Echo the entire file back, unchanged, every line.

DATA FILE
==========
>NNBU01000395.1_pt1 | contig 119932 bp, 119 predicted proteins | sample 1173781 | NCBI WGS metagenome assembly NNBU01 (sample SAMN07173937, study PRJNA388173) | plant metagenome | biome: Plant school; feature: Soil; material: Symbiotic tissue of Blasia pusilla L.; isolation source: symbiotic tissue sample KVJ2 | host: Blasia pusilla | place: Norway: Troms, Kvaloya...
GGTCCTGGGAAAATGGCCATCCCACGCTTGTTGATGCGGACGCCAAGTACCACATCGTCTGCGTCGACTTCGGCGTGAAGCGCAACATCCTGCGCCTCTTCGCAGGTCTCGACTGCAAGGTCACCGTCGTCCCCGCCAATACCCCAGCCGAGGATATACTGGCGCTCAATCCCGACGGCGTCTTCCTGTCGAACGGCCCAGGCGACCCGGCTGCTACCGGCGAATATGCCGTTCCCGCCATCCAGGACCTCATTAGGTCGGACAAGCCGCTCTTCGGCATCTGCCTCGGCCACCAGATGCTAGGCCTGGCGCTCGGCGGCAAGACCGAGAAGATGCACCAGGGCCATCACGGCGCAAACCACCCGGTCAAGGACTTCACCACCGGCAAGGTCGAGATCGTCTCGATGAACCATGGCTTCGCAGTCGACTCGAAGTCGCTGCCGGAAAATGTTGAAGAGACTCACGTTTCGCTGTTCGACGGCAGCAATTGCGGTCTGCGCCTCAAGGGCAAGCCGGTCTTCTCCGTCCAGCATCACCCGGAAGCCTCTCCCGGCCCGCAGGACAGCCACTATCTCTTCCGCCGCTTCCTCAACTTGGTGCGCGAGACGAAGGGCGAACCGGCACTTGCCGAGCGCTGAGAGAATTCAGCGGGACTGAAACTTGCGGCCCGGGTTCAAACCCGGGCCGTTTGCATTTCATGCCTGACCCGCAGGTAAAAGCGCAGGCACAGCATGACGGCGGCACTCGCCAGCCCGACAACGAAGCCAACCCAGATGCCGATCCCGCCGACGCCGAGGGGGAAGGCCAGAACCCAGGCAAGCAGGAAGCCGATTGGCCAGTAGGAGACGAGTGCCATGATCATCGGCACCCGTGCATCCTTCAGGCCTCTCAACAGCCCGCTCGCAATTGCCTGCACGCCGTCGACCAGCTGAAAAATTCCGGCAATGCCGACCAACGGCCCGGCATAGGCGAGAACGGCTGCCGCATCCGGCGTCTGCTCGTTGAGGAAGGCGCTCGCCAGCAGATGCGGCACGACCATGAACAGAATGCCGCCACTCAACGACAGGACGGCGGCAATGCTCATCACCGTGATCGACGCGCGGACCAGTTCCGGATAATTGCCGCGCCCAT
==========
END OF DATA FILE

>NNBU01000395.1_pt1 | contig 119932 bp, 119 predicted proteins | sample 1173781 | NCBI WGS metagenome assembly NNBU01 (sample SAMN07173937, study PRJNA388173) | plant metagenome | biome: Plant school; feature: Soil; material: Symbiotic tissue of Blasia pusilla L.; isolation source: symbiotic tissue sample KVJ2 | host: Blasia pusilla | place: Norway: Troms, Kvaloya...
GGTCCTGGGAAAATGGCCATCCCACGCTTGTTGATGCGGACGCCAAGTACCACATCGTCTGCGTCGACTTCGGCGTGAAGCGCAACATCCTGCGCCTCTTCGCAGGTCTCGACTGCAAGGTCACCGTCGTCCCCGCCAATACCCCAGCCGAGGATATACTGGCGCTCAATCCCGACGGCGTCTTCCTGTCGAACGGCCCAGGCGACCCGGCTGCTACCGGCGAATATGCCGTTCCCGCCATCCAGGACCTCATTAGGTCGGACAAGCCGCTCTTCGGCATCTGCCTCGGCCACCAGATGCTAGGCCTGGCGCTCGGCGGCAAGACCGAGAAGATGCACCAGGGCCATCACGGCGCAAACCACCCGGTCAAGGACTTCACCACCGGCAAGGTCGAGATCGTCTCGATGAACCATGGCTTCGCAGTCGACTCGAAGTCGCTGCCGGAAAATGTTGAAGAGACTCACGTTTCGCTGTTCGACGGCAGCAATTGCGGTCTGCGCCTCAAGGGCAAGCCGGTCTTCTCCGTCCAGCATCACCCGGAAGCCTCTCCCGGCCCGCAGGACAGCCACTATCTCTTCCGCCGCTTCCTCAACTTGGTGCGCGAGACGAAGGGCGAACCGGCACTTGCCGAGCGCTGAGAGAATTCAGCGGGACTGAAACTTGCGGCCCGGGTTCAAACCCGGGCCGTTTGCATTTCATGCCTGACCCGCAGGTAAAAGCGCAGGCACAGCATGACGGCGGCACTCGCCAGCCCGACAACGAAGCCAACCCAGATGCCGATCCCGCCGACGCCGAGGGGGAAGGCCAGAACCCAGGCAAGCAGGAAGCCGATTGGCCAGTAGGAGACGAGTGCCATGATCATCGGCACCCGTGCATCCTTCAGGCCTCTCAACAGCCCGCTCGCAATTGCCTGCACGCCGTCGACCAGCTGAAAAATTCCGGCAATGCCGACCAACGGCCCGGCATAGGCGAGAACGGCTGCCGCATCCGGCGTCTGCTCGTTGAGGAAGGCGCTCGCCAGCAGATGCGGCACGACCATGAACAGAATGCCGCCACTCAACGACAGGACGGCGGCAATGCTCATCACCGTGATCGACGCGCGGACCAGTTCCGGATAATTGCCGCGCCCAT